The culinary world lost one of its greatest pioneers this week. Chef Charlie Trotter passed away on November 5. In honor of such an iconic toque, we wanted to take the time to reflect on Trotter’s memorable life.
Trotter was the man who put Chicago on the fine-dining map. An experience at his eponymous restaurant was considered a gastronomic rite of passage. And believe it or not, he was self-taught. After graduating from the University of Wisconsin-Madison, Trotter decided to travel throughout the U.S. and Europe, eating at the top restaurants to see how the best did things.
The chef changed the way foodies looked at the Windy City when he opened his Lincoln Park restaurant in August 1987 with his father, Bob, by his side. At just 27 years old, he became Chicago’s original celebrity chef, earning his first Five-Star award (from Mobil Travel Guide) in 1996, which he kept until Charlie Trotter’s closed its doors in August 2012.
He was the first in the country to incorporate the chef’s table, which has now become a common addition to many fine-dining restaurants. Trotter wanted those select diners to be in the center of the action — even if it meant sweating in the hot kitchen.
In September 2011, I was lucky enough to experience dinner at the chef’s table. It was by chance; we walked in and the maître d’ said she had a proposition for us. I thought she was going to tell us to come back later. But it was just the opposite — someone canceled at the last minute, leaving the small four-seat chef’s table open. The legend was present in the kitchen and wished me a happy birthday before insisting I help make dessert for my table. Four hours and 17 courses later, I had earned my culinary badge. Not everyone can say they ate at Charlie Trotter’s — let alone at the chef’s table.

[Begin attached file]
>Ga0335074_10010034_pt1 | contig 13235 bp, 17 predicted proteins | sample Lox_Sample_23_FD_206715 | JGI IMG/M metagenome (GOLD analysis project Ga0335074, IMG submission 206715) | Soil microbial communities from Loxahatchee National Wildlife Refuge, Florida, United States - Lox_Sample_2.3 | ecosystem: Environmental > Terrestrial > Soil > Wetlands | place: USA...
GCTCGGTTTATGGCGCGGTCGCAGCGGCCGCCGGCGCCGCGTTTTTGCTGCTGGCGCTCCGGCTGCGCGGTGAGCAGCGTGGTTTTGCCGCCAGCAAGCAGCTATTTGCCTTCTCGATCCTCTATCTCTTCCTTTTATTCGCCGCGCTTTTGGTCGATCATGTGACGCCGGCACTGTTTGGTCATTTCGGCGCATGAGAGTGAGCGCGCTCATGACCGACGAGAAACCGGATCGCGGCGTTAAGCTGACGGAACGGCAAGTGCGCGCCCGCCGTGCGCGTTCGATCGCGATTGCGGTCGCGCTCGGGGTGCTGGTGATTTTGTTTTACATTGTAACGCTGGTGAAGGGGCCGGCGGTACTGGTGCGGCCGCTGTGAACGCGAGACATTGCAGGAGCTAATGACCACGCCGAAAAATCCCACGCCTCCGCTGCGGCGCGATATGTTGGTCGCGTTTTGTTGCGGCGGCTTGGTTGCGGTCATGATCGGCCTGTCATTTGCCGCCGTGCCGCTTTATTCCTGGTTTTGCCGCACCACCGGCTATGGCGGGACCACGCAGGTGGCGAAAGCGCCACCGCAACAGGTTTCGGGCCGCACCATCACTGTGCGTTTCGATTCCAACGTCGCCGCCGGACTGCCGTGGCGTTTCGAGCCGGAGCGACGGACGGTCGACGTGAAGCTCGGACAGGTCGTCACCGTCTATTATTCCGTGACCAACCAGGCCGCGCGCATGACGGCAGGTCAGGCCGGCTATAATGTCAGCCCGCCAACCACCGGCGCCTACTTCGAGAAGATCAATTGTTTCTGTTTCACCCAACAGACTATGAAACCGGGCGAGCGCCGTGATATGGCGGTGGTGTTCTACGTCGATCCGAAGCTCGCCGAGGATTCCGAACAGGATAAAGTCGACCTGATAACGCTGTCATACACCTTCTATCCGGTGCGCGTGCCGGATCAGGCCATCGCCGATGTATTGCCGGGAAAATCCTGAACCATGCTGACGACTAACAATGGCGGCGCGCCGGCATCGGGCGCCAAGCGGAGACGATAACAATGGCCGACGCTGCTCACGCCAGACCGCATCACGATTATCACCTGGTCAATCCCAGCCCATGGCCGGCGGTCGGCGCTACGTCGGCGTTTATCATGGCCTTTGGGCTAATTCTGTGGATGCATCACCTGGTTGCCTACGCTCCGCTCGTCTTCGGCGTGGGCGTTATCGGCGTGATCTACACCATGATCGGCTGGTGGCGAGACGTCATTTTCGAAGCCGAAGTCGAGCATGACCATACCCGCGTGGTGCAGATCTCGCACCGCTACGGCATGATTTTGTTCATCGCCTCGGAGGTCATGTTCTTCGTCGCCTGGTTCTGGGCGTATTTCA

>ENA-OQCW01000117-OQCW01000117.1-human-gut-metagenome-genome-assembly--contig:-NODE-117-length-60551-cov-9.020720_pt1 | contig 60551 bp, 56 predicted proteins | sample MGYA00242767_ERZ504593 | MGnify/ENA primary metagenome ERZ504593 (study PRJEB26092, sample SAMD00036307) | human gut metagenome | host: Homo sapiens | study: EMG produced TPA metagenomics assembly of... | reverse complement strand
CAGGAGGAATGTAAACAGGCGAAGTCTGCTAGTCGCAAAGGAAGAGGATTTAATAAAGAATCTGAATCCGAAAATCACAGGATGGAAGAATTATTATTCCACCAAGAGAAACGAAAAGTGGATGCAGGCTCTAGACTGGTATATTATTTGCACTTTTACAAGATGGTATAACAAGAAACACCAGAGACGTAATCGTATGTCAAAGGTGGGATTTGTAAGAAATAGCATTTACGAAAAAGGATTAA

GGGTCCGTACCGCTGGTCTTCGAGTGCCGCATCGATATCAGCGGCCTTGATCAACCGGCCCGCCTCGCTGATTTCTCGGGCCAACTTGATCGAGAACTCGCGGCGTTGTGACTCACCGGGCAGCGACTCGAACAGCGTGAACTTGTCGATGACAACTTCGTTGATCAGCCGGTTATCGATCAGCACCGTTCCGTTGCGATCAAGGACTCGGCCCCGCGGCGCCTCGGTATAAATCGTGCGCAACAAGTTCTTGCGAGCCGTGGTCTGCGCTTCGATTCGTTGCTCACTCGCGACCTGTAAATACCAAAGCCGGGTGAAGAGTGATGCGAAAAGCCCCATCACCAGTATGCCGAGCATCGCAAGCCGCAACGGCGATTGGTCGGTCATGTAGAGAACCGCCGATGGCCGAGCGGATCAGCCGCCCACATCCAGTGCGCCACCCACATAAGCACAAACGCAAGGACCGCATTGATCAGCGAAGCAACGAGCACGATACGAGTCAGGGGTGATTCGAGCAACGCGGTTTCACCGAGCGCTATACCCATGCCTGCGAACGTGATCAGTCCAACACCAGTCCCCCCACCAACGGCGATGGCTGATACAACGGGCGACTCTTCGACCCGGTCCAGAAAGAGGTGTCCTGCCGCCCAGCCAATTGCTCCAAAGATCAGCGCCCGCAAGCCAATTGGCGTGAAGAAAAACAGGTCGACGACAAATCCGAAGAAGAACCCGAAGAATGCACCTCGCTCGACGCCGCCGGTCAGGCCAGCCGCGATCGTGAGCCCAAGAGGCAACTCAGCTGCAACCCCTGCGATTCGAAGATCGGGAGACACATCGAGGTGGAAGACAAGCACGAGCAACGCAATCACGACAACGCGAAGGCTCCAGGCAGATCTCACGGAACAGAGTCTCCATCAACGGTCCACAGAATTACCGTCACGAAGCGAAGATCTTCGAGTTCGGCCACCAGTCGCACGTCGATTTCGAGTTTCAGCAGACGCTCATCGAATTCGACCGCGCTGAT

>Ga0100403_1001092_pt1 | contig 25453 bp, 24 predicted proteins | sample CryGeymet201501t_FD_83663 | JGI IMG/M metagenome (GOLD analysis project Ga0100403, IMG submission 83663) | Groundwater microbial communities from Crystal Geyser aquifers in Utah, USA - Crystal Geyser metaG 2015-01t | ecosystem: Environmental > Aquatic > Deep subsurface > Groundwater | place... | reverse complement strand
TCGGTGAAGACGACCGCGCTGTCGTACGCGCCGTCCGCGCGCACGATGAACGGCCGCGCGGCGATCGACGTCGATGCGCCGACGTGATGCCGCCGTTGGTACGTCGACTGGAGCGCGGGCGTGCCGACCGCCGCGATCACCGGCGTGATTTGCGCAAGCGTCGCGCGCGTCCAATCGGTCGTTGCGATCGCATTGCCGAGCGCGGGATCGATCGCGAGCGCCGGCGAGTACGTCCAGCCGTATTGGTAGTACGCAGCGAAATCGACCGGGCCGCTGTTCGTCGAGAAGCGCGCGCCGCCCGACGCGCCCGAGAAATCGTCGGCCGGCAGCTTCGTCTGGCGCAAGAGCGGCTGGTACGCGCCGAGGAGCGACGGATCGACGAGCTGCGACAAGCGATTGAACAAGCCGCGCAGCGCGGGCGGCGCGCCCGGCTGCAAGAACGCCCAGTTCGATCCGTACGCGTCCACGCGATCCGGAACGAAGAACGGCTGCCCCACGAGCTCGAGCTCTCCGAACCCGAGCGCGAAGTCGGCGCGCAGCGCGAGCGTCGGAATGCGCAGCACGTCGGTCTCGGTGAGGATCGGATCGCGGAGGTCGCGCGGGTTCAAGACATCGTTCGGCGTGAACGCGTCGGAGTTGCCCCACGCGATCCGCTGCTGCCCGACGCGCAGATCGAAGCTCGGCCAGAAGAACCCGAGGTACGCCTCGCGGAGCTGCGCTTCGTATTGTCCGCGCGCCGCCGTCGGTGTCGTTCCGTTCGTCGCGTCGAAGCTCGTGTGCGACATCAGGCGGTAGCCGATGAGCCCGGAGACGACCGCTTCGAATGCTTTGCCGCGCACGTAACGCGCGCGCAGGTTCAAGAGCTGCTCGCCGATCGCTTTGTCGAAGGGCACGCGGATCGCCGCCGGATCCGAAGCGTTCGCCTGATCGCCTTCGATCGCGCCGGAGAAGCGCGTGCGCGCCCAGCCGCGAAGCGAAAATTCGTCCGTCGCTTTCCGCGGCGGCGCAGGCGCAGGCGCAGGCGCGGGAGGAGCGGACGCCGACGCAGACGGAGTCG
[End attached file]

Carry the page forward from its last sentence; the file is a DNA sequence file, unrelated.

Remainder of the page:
I’ve dined at a lot of fantastic restaurants, but that meal at Charlie Trotter’s holds a special place in my heart. It even inspired me to create a restaurant bucket list. It wasn’t just the food that was great (don’t get me wrong, it was amazing); it was the service, the atmosphere, the hard work and dedication seen on the young chefs’ faces, and the way they looked up to chef Trotter when he walked into the kitchen that prove memorable.
He was admired by chefs, young and old. Some of the best are products of his kitchen: Grant Achatz of Alinea, Graham Elliot Bowles of Graham Elliot, Curtis Duffy of Grace, Homaro Cantu of Moto are all Charlie Trotter’s alumni.
Trotter was known for being driven and a bit mercurial, but he was also a generous man. Aside from the dozens of culinary accolades, he received several awards for his philanthropic achievements. In 1999, he created the Charlie Trotter’s Culinary Education Foundation, for which he was named one of five “heroes” honored by Colin Powell’s charity, America’s Promise Alliance. And in 2012, the chef was named Humanitarian of the Year by the James Beard Foundation.
He has influenced chefs and foodies all over the world. In fact, if you have the chance to stay at The Inn at Little Washington, you can book the Charlie Trotter suite. You can taste the creations of his protégés at Alinea, Graham Elliot and Moto. You can even whip up a recipe from one of his 14 cookbooks. So, while he may have passed away, the legend of Charlie Trotter lives on.
Photo Courtesy of Charlie Trotter